Debbie Knight

Radiation safety tales, part 2: Shrimp tails and banana peels

In observation on August 10, 2011 at 10:36 am

The janitorial staff who work in university research buildings are given special training on what laboratory waste is safe to take and what is not. For example, a gray bin with no labels on it — okay to empty. But a box bearing a biohazard or radioactive symbol  is not.

A few years ago, we had a very new janitor.

After he had come through our lab and emptied our trash cans, I noticed that our half-full box of radioactive waste (to which we were still adding waste, so it wasn’t sealed) was suddenly empty.


By the time we figured out what happened, the janitor had gone to dinner. We had no idea where the radioactive waste material might have gone – was it in the dumpster? Was it still in his wheeled cart? Was it in the pile of sealed trash bags outside the janitorial closet? Yikes!

While it was only a few minutes the janitor was gone, it felt like hours as we fretted over the fate of the radioactive waste.

It turned out it was in his wheeled collection bin — which we only figured out after my boss (yes, I said my boss) rummaged through shrimp tails and banana peels to find something he recognized from our radioactive experiments.

We, upon the advice from the radiation safety officer, placed the entire contents of the bin in our  radioactive waste box and sealed it. We of course performed inspections of the janitor’s wheeled bin, a few door knobs, etc. which came up free from contamination. Shew!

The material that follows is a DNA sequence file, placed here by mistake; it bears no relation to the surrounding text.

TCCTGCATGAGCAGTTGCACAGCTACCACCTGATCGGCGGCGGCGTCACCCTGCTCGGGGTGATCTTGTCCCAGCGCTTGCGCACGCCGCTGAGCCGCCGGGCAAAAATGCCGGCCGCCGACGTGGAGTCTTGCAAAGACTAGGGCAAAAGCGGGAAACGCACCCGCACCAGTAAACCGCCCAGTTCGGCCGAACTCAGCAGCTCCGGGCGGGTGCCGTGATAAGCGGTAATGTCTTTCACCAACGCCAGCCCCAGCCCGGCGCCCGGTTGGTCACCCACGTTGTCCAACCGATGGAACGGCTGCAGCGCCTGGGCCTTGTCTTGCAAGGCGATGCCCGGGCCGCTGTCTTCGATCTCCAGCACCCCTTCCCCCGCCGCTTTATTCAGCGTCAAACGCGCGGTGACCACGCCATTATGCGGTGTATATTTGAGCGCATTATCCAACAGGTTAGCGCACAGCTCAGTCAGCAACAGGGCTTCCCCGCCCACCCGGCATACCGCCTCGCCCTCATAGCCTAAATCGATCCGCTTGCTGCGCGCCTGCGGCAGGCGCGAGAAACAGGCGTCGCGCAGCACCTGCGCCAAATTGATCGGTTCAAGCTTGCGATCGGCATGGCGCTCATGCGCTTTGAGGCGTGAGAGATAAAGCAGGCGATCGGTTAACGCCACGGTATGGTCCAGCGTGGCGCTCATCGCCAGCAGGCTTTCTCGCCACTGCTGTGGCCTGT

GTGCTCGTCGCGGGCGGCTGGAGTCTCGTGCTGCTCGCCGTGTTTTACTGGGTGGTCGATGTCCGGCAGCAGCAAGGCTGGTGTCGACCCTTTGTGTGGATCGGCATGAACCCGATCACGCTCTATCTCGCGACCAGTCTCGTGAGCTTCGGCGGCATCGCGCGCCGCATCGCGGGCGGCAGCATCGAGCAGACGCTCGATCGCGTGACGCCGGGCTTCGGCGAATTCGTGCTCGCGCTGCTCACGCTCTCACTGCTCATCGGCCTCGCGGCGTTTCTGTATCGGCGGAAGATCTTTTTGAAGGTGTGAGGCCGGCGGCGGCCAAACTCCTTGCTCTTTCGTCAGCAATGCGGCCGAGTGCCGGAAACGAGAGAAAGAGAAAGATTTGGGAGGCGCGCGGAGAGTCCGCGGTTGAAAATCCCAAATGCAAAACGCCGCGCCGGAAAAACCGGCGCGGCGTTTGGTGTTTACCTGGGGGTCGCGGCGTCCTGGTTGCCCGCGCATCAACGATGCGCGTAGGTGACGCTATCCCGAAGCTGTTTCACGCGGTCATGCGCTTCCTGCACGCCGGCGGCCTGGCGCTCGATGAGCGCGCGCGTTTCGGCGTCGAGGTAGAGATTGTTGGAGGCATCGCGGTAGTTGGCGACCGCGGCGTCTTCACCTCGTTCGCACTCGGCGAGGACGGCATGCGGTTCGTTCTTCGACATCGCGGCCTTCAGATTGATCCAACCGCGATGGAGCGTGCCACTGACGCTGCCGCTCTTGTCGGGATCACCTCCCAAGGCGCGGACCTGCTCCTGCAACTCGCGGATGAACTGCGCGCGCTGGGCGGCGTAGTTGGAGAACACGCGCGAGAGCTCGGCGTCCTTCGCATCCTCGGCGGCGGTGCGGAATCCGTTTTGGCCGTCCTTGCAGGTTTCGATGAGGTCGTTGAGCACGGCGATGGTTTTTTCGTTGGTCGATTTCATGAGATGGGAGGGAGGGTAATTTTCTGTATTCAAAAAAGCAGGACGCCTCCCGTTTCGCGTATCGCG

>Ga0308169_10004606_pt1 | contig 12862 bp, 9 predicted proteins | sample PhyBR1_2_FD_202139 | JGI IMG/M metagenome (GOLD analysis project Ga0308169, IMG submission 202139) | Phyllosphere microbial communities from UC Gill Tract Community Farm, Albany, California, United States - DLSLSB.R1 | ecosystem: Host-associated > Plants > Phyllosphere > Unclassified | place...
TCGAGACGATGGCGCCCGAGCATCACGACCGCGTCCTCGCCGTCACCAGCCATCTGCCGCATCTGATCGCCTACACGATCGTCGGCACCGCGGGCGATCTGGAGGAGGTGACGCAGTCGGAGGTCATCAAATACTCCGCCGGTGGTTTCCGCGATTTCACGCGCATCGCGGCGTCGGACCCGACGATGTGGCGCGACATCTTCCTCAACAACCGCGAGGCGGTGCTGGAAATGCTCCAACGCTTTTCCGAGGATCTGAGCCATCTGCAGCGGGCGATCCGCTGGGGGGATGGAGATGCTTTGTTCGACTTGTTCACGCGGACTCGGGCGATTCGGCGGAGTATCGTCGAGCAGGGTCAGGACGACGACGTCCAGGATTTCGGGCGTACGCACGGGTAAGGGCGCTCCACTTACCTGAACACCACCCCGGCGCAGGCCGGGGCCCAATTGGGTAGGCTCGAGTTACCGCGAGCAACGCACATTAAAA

Now with some radioisotopes you can allow the radioactive material to lose it’s radioactivity over time in the lab. But other isotopes, such as tritium (which this particular radioactive waste was) you have to pay for Radiation Safety to come and take the box away so that it can be stored in special location for years and years. At the time, the going rate was $650 for the radioactive waste container to be hauled away, which was mostly regular (non-radioactive) trash.

I was glad that they took the container soon thereafter — I couldn’t imagine how badly those shrimp tails and banana peels would smell in a few days.


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